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The Magazine Experience on the Web

For the past couple of years, I’ve been obsessed with the metaphor of the online magazine.

I think the web has more to offer a storyteller’s end product than previous venues. Seamless combinations of mediums will continue to evolve, inspired by the traditional magazine’s “special feature”. This evolution will raise the bar for anyone, journalist or otherwise, who wants to tell stories on the web.

I know I’m not the only one. People already understand that the attention span of readers is dwindling, and bite-size articles are important. But simply adding photos to accompany your articles online doesn’t have the brilliant exclamatory effect it does in magazines. Users want more.

Recently the entire web discovered infographics, for better or worse. For a year or more they packed an instant appeal, designers could take any set of information, make it understandable and visual and people would flock to it and share it. In part because infographics were new, but also because their brevity mirrored the fast pace of the contemporary web surfer.

But I fear that golden age has passed. Static infographics on the web use only a tiny portion of the web’s potential, and as users grow more savvy they are realizing this as well.

A hint of what’s to come

Recently, The New York Times- ever the pioneer of online storytelling- released Snow Fall: The Avalanche at Tunnel Creek which was received with high praise in journalist-nerd circles and beyond. There are a couple of unique points about the snow fall piece:

  • Its graphics and videos stretch to fill the entire browser window, an emerging design trend that is the true successor of the magazine’s full-bleed photos. The Times shows that when you elevate beautiful art that’s telling the story in a seamless way, it becomes greater than the sum of it’s parts. Compare to a similar NYT story where pictures are included with the story, but certainly not featured with any love.
  • It’s not confined to the style of the rest of the NYT site, which is for the most part a static 975px width. Some of the impact of full-bleed pieces like Snow Fall comes from the contrast between those special features and the whitespace of the primary site. It’s a clue to the user to dig in, and that something special is going to happen.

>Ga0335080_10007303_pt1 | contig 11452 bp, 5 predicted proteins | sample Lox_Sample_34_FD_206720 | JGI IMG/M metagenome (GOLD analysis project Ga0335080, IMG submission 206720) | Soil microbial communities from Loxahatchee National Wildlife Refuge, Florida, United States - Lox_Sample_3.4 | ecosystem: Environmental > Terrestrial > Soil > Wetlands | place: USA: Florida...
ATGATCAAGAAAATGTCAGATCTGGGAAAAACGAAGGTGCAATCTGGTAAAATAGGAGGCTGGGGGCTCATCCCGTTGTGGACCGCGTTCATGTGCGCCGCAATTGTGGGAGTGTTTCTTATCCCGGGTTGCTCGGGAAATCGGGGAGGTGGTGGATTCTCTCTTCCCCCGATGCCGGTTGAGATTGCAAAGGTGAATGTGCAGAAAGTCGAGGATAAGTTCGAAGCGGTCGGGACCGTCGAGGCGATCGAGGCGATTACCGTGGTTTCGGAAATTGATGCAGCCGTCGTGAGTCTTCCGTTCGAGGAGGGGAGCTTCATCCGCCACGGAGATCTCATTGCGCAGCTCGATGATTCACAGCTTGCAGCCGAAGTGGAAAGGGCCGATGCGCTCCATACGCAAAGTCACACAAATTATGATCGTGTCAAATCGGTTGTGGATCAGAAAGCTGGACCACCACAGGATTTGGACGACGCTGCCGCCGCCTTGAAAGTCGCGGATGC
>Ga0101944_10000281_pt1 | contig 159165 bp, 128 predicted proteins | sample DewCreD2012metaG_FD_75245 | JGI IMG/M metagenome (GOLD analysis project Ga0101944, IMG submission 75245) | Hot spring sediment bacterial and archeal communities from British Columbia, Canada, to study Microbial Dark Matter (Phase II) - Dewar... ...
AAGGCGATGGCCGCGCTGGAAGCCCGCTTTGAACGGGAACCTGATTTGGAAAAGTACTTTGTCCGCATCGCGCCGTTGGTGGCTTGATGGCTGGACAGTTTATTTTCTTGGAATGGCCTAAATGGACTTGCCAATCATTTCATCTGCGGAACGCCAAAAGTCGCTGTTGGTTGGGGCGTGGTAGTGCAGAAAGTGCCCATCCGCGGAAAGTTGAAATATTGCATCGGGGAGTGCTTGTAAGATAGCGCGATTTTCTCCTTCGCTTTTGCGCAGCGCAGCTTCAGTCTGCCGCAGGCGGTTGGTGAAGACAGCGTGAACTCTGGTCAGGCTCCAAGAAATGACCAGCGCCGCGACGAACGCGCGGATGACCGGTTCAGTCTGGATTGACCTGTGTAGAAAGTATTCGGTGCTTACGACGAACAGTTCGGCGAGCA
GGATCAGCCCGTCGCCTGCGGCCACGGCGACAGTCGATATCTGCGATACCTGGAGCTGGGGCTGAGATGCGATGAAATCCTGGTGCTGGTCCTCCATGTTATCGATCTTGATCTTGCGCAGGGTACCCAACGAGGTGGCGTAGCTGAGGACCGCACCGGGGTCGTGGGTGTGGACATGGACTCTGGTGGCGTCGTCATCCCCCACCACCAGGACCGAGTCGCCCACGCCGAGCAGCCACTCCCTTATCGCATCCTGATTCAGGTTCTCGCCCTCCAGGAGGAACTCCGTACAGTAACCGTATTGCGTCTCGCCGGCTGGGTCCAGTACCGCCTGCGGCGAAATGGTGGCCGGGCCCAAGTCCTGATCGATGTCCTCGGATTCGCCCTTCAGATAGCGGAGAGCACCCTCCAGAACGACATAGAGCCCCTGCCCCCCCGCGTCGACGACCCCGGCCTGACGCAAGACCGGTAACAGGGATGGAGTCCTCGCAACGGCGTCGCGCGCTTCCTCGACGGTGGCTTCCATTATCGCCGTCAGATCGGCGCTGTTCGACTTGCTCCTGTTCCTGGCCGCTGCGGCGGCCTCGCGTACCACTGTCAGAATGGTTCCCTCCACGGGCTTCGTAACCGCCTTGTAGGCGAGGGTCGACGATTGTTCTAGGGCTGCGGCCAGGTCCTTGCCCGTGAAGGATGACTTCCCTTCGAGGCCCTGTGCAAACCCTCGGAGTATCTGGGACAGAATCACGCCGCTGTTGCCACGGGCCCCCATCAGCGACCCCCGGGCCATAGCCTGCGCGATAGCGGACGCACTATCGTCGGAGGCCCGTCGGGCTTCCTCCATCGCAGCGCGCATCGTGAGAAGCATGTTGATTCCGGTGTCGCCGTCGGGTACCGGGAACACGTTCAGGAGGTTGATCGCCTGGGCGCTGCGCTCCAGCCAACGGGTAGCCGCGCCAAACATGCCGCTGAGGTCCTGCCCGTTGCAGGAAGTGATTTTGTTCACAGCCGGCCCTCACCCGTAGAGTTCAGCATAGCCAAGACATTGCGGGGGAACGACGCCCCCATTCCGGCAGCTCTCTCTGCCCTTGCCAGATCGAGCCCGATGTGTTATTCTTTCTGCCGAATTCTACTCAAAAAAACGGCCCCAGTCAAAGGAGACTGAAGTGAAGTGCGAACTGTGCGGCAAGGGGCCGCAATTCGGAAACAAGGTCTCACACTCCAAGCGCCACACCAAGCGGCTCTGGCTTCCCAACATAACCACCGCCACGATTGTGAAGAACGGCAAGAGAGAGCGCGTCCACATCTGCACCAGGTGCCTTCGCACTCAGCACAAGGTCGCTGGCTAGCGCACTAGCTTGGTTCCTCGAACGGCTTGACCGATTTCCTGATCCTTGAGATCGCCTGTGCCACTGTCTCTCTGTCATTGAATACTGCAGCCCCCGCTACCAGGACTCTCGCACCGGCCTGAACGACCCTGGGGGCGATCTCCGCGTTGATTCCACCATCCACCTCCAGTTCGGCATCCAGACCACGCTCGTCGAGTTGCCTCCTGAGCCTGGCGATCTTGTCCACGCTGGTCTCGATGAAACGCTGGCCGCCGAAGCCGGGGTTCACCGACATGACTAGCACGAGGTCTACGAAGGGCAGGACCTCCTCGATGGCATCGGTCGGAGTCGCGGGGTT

Some critics said that this kind of storytelling indulgence isn’t a sustainable future of journalism because of the 16-person team required to create the piece. I think that this view forgets a time when computers filled entire rooms with as much processing power as your iPod. I think one day (soon!) journalists will be able to do this with as little as one person, but probably in teams of 2 or 3.

That sort of criticism gets me going too, because I know that there are technologies out there that are just within reach of every modern journalist willing to try new ways of telling their stories. I want to help make those tools. I want, like others, to bring that wonderful magazine experience to the web like we haven’t seen before. But there are a handful of problems to solve and gaps to bridge before we can reach our potential.

Full Bleed Photos

One of the greatest experiences of reading a magazine is the beauty of the first page of an article, especially one beautiful photo spread across two pages.

A two-page full bleed magazine spread

The Snow Fall piece echoes this aesthetic perfectly. Others come close.

Why aren’t we seeing more of this? Perhaps it is due to a old-school desire of having a fixed-width site that accomodates the lowest-common-denominator screen size. But with our industry embracing responsive design I think we can do better. New(ish) CSS properties like background-size: cover; allow us to have full-screen photos that are responsive too. There’s no reason not to make your images big and bold. This is the technique I employ in my sStory project.

Combine that with easy access to good typography and you can create some beautiful things.

Collecting stories differently

When I covered the Occupy Oakland protests throughout 2012, I didn’t think of myself as a photographer, writer, tweeter, or film maker. But I still brought out my field audio recorder, my camera, and my DSLR.